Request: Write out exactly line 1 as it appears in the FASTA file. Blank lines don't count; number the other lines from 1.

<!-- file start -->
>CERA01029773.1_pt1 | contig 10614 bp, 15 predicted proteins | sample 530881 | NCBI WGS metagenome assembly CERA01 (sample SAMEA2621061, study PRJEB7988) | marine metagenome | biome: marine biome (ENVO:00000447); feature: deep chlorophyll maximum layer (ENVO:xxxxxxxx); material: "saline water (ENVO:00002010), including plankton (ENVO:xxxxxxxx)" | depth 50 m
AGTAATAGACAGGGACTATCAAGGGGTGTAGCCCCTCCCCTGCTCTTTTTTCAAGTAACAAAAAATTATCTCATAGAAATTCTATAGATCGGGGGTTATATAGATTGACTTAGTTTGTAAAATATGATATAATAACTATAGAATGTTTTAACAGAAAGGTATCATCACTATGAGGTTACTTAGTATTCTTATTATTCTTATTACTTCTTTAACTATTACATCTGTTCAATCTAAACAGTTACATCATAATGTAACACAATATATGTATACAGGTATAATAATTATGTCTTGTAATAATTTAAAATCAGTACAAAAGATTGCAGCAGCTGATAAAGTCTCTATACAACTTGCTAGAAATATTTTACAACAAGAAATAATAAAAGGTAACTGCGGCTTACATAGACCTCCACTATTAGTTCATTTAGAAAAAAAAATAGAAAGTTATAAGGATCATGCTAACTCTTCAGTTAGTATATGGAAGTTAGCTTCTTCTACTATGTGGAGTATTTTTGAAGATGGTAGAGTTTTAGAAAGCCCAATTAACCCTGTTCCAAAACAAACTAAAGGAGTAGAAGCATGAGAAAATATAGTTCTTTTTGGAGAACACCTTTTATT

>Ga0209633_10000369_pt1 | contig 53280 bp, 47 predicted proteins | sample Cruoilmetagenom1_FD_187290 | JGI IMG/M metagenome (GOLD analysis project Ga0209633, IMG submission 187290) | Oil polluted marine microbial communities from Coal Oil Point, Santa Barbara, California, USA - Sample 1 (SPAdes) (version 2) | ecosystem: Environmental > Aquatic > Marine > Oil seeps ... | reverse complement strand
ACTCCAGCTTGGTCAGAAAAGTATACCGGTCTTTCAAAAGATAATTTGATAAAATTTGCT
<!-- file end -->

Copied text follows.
>CERA01029773.1_pt1 | contig 10614 bp, 15 predicted proteins | sample 530881 | NCBI WGS metagenome assembly CERA01 (sample SAMEA2621061, study PRJEB7988) | marine metagenome | biome: marine biome (ENVO:00000447); feature: deep chlorophyll maximum layer (ENVO:xxxxxxxx); material: "saline water (ENVO:00002010), including plankton (ENVO:xxxxxxxx)" | depth 50 m